Danish squatters evicted, but plight remains
Rioting in Copenhagen - perhaps the worst since World War II - has brought the plight of Danish squatters to the fore. Although police have achieved the immediate aim of clearing several buildings taken over by about 150 homeless Danes, the long-term problem remains of an increasingly militant squatter community threatening reprisal.
''We've been ripped off by the older generation,'' one young woman said. ''First they can't give us a job and now they take away our home.''
A veteran of the 1980 squatter riots, she is typical of the jobless thousands between age 17 and 25 who are without close home ties. Many report that their parents are divorced and contact is completely broken.
The present unrest follows the pattern of clashes between squatters and police last year in Amsterdam and Berlin, but where dialogue has helped to reduce tension in Copenhagen, tempers are running high within the city council. Lord Mayor Agon Weidekamp has so far refused to discuss his decision to call in the police with the media or anybody else.
The series of disturbances began New Year's Eve, when police began evicting squatters from a condemned four-story building in the city's northwest district. While a number of squatters have voluntarily left their dwellings at the request of the police, many have strongly resisted.
Some occupants pelted police with stones and their supporters overturned a police car, setting it ablaze. Since then bus routes have been diverted and riot police have cordoned off several streets. Although there have been a number of scuffles, no serious injuries have so far been reported. About 100 squatters have been arrested.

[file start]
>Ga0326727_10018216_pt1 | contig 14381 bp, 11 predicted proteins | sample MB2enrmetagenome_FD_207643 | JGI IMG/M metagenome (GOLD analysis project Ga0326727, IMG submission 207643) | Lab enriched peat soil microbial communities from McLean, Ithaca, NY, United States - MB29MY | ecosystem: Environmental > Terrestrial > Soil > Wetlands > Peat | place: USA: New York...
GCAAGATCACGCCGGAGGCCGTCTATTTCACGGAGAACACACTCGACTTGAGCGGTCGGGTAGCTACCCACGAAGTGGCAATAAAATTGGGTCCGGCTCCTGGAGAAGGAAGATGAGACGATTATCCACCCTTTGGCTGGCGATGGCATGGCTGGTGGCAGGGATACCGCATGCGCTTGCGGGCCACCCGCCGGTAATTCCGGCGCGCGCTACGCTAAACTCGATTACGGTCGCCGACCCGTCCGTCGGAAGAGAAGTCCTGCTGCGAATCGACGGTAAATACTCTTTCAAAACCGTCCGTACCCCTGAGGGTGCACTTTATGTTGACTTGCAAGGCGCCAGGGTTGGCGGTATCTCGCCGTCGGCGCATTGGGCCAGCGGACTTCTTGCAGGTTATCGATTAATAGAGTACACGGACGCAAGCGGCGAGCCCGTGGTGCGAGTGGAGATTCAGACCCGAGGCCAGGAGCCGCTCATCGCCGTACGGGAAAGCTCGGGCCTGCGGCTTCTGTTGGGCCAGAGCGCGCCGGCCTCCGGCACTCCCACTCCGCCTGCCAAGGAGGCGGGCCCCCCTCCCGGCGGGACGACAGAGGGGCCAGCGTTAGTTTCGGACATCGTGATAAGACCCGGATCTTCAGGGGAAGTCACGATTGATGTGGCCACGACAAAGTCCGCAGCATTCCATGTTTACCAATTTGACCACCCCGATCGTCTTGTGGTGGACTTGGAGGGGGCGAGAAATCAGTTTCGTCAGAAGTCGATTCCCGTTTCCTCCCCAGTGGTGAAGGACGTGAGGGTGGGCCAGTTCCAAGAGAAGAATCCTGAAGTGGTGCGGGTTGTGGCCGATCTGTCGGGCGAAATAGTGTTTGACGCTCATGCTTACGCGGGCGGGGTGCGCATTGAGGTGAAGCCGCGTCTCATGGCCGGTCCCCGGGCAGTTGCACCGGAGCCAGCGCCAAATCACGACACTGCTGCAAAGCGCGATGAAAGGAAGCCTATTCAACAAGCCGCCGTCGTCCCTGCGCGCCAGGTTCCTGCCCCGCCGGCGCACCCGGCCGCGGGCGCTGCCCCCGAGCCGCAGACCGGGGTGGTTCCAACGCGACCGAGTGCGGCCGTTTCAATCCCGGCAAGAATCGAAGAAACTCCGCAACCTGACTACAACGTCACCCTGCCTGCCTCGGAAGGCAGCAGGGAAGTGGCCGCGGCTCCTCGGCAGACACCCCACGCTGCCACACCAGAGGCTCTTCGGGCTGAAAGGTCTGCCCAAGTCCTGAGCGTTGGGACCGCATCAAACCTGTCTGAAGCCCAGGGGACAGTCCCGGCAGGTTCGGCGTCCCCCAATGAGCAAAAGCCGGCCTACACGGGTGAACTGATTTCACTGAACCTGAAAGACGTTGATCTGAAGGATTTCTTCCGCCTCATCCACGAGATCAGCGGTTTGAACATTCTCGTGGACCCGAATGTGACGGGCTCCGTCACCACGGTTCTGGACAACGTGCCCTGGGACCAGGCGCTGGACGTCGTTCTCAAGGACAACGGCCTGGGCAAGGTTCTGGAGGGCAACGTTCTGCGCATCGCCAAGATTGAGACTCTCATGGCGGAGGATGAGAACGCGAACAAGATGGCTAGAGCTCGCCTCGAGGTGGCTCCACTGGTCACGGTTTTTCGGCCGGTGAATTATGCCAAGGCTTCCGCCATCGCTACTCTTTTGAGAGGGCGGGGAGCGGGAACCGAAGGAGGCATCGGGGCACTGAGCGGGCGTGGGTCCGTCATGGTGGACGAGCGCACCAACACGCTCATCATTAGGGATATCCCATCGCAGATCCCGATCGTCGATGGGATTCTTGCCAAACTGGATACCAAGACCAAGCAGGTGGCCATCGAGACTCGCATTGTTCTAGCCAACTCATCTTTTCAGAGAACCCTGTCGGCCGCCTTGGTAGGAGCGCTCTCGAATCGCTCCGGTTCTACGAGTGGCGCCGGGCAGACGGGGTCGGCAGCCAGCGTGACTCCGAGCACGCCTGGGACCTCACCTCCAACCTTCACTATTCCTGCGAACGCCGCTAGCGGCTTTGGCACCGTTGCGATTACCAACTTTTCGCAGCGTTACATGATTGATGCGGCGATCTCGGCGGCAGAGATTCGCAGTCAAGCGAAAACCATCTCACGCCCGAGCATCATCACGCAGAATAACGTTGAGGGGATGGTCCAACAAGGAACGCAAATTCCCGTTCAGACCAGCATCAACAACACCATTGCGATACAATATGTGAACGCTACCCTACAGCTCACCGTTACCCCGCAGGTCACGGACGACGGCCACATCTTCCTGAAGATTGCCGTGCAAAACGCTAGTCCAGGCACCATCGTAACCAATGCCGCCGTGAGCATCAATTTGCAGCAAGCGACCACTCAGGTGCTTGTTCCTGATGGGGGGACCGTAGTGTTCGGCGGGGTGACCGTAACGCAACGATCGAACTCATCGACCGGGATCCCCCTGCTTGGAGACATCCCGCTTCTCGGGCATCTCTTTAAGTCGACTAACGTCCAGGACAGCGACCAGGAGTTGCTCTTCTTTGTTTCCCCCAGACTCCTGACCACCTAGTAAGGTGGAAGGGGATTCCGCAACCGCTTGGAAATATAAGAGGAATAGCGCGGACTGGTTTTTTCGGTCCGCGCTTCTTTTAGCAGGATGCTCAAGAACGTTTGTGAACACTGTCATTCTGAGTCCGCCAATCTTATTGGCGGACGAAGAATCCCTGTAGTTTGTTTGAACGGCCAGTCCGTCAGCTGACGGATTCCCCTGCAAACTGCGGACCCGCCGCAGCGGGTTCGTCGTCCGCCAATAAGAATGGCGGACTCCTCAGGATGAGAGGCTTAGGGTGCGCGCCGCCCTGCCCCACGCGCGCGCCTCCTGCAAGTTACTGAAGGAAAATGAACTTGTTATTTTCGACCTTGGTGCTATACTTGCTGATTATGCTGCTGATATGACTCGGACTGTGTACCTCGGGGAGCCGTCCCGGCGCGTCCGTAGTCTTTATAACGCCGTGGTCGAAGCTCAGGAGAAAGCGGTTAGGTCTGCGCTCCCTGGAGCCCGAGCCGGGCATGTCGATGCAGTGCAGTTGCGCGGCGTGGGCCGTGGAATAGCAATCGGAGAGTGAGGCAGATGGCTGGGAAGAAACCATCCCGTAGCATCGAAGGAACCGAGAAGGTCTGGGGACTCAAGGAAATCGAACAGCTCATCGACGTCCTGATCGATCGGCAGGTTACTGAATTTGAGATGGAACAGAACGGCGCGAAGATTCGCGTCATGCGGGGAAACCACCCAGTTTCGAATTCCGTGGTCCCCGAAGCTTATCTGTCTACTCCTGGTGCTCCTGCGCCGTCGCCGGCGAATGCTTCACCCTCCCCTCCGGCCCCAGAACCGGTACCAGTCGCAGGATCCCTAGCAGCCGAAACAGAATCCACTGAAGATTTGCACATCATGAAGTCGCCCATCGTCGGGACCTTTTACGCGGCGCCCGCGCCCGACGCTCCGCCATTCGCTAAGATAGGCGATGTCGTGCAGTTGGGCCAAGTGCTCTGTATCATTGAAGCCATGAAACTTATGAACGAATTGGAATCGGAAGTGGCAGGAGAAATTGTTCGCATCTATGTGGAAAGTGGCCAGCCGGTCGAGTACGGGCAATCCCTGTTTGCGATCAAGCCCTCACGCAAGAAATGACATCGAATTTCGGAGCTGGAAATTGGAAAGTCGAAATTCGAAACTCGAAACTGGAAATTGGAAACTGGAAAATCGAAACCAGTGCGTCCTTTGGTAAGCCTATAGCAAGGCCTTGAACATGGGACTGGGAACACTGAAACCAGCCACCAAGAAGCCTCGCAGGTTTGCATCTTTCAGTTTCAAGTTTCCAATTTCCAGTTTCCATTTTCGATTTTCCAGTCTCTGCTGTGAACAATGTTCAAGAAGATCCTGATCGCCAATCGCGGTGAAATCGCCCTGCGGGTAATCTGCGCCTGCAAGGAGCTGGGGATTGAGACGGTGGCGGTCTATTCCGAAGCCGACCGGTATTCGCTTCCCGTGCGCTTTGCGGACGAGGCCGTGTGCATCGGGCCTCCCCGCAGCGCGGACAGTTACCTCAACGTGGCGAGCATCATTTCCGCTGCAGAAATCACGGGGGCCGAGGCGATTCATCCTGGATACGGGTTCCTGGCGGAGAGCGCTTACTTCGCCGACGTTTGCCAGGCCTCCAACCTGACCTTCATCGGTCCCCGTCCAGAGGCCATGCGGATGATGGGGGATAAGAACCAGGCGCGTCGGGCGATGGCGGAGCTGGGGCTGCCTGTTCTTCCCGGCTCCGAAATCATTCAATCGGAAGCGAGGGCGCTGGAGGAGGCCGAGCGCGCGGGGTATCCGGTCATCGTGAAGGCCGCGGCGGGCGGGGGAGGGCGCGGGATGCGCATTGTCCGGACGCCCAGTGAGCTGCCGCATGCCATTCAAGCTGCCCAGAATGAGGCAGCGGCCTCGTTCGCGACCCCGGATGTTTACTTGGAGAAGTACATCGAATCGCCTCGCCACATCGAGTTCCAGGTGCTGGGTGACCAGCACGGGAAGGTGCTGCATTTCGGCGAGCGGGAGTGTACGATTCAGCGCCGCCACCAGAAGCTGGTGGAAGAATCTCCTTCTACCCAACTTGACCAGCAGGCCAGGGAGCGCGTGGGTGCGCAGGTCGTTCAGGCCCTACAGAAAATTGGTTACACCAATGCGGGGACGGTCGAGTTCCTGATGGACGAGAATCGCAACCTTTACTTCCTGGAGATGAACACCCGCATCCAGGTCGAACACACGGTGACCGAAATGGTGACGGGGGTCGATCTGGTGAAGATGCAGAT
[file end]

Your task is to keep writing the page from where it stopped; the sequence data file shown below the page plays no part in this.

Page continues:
Some squatters, with the support of sympathizers, have been rampaging through city streets throwing stones and bricks through the windows of official premises. Banks have been a popular target with hardly a window left unsmashed in the Danish Bank's main branch in the central square.
The Social Democratic mayor has been widely accused of intransigence and heavy-handedness. Moderate city councilor Kierson Petersen called this week's events ''a purely stupid manifestation of power.''
But Mr. Weidekamp's sharpest opposition in the left-leaning administration comes from popular councilor Villo Sigurdsson. A representative of the leftist Socialist People's Party, he has been gradually phased out of responsibilities for housing after his controversial statement that squatters should occupy unused buildings.